Additionally Emma made a return visit to Sagamiono (相模大野 ). She had only been gone for a month and that’s all it felt like. We quickly jumped back into the swing of things. And at our favorite local joint too, Angie Cafe. Her Kiwi accent had intensified since returning home. I loved it. I was happy my brother and good friend could meet each other. Everyone was friendly. Everyone wanted to stay out later but there were trains to worry about and we went separate directions near midnight. Next it will be my turn to visit Emma once she’s settled in down south. Or, as the Japanese call southern Japan, “west.”
Saturday, March 24
The last day for my guests! I again took the day off to spend more time with them. And of course to escort them back to the airport. The day would serve as a chance to do some of the things we hadn’t gotten to. First stop: Shibuya (渋谷).
Shibuya is home to Shibuya crossing. You know the place. The famous intersection in Tokyo where the cars stop and thousands of pedestrians scramble through the intersection. We made a visit to watch everyone scurry about. And of course eat lunch. We visited an izakaya (居酒屋) a Japanese-style bar. I ordered an assortment of fish foods for M&K. Max could also try his first glass of sake (日本酒). He took a sip and I watched the hairs on his neck stand up. Yeah, that’s the good stuff.
We finished the day back in Yokohama. We mulled around the station watching the sun set and drinking coffee. It was one of those situations when we didn’t have enough time to go anywhere, but we had enough time to be bored. We did some final souvenir shopping & had dinner. We made our way back to the station just in time to find Mari. She wanted to join us to the airport so she could say goodbye. So we hopped two trains and went back to where it all started; the airport.
We made our way to the check in counter. Using their passports M&K digitally checked in. Unfortunately they couldn’t sit together. We proceeded to check bags. Overweight. Max unzipped to repack & switch around items. He was occupied. Time to be the big brother. I approached the counter and the English-speaking Japanese representative. I gave her my best smile and spoke in simple but polite English.
“Excuse me. My brother and his girlfriend had a problem checking in. Their seats are separate. Is there anything you can do?”
She smiled and checked her computer. Pound the keyboard.
“I’m sorry, there doesn’t seem to be a pair of coach seats available. However I can change their seats to mid-premium.”
“Great!” I exclaimed. “What’s mid-premium?”
“It is the small space between coach and first class. There is a divider between the three sections and more leg room. Is this acceptable?”
Without consulting Max, Kelsey or Mari, I replied with an immediate, “Yes. That would be wonderful. Thank you so much!”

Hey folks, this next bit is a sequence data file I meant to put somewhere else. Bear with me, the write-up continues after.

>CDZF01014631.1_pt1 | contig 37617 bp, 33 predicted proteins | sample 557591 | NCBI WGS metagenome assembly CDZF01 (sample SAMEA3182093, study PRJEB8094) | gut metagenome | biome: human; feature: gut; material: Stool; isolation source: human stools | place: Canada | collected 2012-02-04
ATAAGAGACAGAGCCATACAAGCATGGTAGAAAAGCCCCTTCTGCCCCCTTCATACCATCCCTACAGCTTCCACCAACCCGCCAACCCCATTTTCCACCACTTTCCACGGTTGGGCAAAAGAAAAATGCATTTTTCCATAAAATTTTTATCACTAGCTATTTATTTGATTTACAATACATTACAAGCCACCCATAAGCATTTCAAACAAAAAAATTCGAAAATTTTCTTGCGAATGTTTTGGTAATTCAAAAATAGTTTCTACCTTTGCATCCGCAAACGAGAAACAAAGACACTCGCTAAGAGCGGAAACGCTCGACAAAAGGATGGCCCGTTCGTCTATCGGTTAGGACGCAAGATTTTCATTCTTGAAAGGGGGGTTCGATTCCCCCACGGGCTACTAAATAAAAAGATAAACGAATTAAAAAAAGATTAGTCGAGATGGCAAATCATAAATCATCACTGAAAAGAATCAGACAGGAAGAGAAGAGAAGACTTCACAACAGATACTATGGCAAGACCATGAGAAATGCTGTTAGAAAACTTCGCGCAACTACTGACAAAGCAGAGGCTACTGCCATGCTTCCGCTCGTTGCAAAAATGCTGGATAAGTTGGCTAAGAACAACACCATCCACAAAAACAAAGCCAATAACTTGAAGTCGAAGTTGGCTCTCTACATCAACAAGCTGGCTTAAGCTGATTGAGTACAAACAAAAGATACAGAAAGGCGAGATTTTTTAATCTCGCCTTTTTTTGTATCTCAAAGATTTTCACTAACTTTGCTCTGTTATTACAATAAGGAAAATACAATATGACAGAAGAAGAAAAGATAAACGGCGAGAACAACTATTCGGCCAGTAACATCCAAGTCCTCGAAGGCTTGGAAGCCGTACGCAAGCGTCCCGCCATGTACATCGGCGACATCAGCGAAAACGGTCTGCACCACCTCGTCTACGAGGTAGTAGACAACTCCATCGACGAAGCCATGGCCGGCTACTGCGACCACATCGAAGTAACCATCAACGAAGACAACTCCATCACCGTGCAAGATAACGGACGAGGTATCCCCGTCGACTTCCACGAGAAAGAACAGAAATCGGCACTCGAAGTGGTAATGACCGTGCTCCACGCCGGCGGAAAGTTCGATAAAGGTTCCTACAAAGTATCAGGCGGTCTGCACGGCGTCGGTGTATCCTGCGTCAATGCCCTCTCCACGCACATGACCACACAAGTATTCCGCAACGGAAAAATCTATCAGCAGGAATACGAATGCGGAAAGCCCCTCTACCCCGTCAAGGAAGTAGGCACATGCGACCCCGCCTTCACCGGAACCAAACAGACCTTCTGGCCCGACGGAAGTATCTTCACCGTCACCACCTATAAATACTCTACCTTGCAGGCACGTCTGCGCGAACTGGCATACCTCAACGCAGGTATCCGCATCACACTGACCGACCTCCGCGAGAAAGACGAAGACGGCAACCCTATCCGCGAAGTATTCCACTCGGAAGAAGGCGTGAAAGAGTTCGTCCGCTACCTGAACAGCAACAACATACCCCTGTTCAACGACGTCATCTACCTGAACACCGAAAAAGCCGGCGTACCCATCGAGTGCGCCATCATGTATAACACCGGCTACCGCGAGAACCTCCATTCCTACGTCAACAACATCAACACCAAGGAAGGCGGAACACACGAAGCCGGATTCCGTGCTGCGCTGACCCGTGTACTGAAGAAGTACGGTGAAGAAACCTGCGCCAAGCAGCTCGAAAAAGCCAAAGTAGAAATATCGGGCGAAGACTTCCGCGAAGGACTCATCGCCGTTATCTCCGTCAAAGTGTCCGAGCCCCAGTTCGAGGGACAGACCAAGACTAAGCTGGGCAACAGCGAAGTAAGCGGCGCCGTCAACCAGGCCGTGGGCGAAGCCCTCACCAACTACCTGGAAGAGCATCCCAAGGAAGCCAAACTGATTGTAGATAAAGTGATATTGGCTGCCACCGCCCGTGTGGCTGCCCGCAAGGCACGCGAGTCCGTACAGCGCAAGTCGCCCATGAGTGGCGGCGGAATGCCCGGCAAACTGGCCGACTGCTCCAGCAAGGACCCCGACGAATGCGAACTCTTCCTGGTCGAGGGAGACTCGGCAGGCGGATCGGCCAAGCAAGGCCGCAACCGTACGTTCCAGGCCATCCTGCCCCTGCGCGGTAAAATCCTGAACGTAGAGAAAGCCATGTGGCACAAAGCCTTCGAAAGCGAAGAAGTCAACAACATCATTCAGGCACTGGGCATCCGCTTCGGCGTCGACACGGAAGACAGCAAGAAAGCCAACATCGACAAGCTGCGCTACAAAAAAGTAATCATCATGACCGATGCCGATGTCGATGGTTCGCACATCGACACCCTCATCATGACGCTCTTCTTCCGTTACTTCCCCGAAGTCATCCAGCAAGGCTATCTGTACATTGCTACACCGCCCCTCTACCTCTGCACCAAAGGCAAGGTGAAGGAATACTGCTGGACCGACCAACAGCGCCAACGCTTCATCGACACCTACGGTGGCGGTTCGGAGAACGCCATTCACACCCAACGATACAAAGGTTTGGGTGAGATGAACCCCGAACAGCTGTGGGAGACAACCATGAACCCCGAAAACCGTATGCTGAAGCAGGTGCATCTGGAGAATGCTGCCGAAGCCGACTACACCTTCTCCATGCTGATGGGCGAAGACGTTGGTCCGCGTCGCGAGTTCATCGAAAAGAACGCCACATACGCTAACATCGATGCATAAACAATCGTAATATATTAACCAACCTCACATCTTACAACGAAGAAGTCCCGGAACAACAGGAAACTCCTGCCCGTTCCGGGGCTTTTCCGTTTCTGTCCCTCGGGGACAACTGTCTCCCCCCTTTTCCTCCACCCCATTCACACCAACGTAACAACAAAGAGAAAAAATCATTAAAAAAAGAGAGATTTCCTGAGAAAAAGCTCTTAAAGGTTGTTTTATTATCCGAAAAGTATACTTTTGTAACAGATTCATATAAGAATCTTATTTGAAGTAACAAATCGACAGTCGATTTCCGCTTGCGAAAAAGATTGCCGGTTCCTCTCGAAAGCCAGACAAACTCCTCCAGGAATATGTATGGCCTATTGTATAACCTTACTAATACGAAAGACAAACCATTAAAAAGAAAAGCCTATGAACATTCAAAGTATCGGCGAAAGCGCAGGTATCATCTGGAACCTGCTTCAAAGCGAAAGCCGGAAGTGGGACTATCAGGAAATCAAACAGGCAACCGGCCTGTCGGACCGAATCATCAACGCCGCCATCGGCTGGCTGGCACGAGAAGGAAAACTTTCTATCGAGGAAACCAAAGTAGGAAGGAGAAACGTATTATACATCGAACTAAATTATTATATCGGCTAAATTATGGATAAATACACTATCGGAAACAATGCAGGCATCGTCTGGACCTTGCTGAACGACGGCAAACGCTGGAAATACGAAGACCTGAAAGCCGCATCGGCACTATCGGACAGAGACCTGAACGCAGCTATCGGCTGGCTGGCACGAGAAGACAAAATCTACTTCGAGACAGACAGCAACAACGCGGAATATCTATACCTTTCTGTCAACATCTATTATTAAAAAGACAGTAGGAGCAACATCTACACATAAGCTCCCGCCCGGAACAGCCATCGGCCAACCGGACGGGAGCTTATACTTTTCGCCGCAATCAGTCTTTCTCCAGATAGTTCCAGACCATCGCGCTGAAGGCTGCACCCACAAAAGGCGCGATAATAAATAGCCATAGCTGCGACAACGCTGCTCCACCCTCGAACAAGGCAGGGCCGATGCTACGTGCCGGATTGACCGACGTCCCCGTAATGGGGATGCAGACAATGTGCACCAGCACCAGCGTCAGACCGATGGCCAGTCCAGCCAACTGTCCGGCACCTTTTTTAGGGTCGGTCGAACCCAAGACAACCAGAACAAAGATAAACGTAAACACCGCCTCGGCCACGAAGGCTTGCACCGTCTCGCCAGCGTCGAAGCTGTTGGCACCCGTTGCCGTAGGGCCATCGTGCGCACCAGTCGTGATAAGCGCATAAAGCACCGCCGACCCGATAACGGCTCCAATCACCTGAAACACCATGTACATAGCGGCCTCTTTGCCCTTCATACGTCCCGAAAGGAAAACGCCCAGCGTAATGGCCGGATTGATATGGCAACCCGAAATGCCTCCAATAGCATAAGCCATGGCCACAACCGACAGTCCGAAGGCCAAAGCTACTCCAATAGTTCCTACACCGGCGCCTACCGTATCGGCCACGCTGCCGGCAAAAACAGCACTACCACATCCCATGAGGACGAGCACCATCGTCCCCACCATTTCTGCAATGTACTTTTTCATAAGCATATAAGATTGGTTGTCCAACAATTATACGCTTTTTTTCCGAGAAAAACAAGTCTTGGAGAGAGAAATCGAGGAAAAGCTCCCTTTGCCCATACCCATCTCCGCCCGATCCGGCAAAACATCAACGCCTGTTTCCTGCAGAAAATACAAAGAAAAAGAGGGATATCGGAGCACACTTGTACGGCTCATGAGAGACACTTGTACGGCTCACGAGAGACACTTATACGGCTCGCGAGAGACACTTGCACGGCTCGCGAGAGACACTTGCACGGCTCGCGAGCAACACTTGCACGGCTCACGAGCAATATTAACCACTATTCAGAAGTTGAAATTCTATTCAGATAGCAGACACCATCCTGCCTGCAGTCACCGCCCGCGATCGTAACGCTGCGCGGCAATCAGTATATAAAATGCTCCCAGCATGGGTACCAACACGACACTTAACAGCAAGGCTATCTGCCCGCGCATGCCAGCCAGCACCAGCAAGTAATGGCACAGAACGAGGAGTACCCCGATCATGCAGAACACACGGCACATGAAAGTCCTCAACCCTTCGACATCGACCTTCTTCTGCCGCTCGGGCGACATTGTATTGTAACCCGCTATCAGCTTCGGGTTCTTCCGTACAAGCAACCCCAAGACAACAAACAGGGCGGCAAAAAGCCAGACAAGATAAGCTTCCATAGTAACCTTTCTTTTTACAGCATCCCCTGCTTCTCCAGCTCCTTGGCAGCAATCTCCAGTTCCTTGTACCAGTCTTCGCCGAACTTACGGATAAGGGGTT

Max zipped his suitcase shut. We weighed the bag again. Again it was overweight, just barely.
“Don’t worry, sir. That’s good enough.” The clerk took his bags and attached tickets. “Is there anything else I can help you with today?”
“No, mam. That’s all. Thank you so much for your help this evening!” I turned to M&K and spoke intentionally so the representative could hear me. “Now THAT is the kind of service that makes Japan world-famous. I turned to face the woman again, gave a bow and said “thank you (ありがとうごあじました.)”
Bags checked and time to kill we went to the restaurants and found a nice place to sit down. Green tea for everyone, Alex’s treat. We sat in a circle and exchanged change. Mari and I made sure M&K both had one of every Japanese coin. I took a lot of one yen coins from them, similar to pennies. I’m like a banker when comes to give exact change at the register. Great gift.
We finished our tea. The time had come. We walked together to the security check. Final pictures and goodbye-hugs. I watched my baby brother and his girlfriend walk through the gates. I made sure they passed security and were fully out of sight before I turned my back. I’m not one to cry often. But I definitely had a few tears come out after they were gone. I felt sad to see them go. But it felt good to feel strong emotions. Mari wiped the tears from my cheek. At least I still had her. We grabbed hands and a made a dash for the train. One more thing to do today.
Miss. Sari (さりさん) is the assistant manager at our school. She’s awesome. She and I have become good friends in the 17 months we’ve worked together. We’re like siblings. She was finishing her contract with the company and moving south to Kobe to be with her fiance. Saturday night was her going away party. Mari and I made haste going back to the Ono (大野).
We arrived just as the party was ending. I stood at the exit and greeted 30 students as they exited. I had missed the two-hour, open bar, party but had appeared for the exiting ceremonies. Most students were drunk and shocked to see me standing at the exit. They were surprised and happy to see me. It felt good to be liked. I helped everyone with their coats and shoes. Finally the room had emptied and I assumed my work party responsibilities.
Standing outside of the restaurant I found a piece of concrete to stand on. I took a deep breath to fill my belly and shouted out across everyone.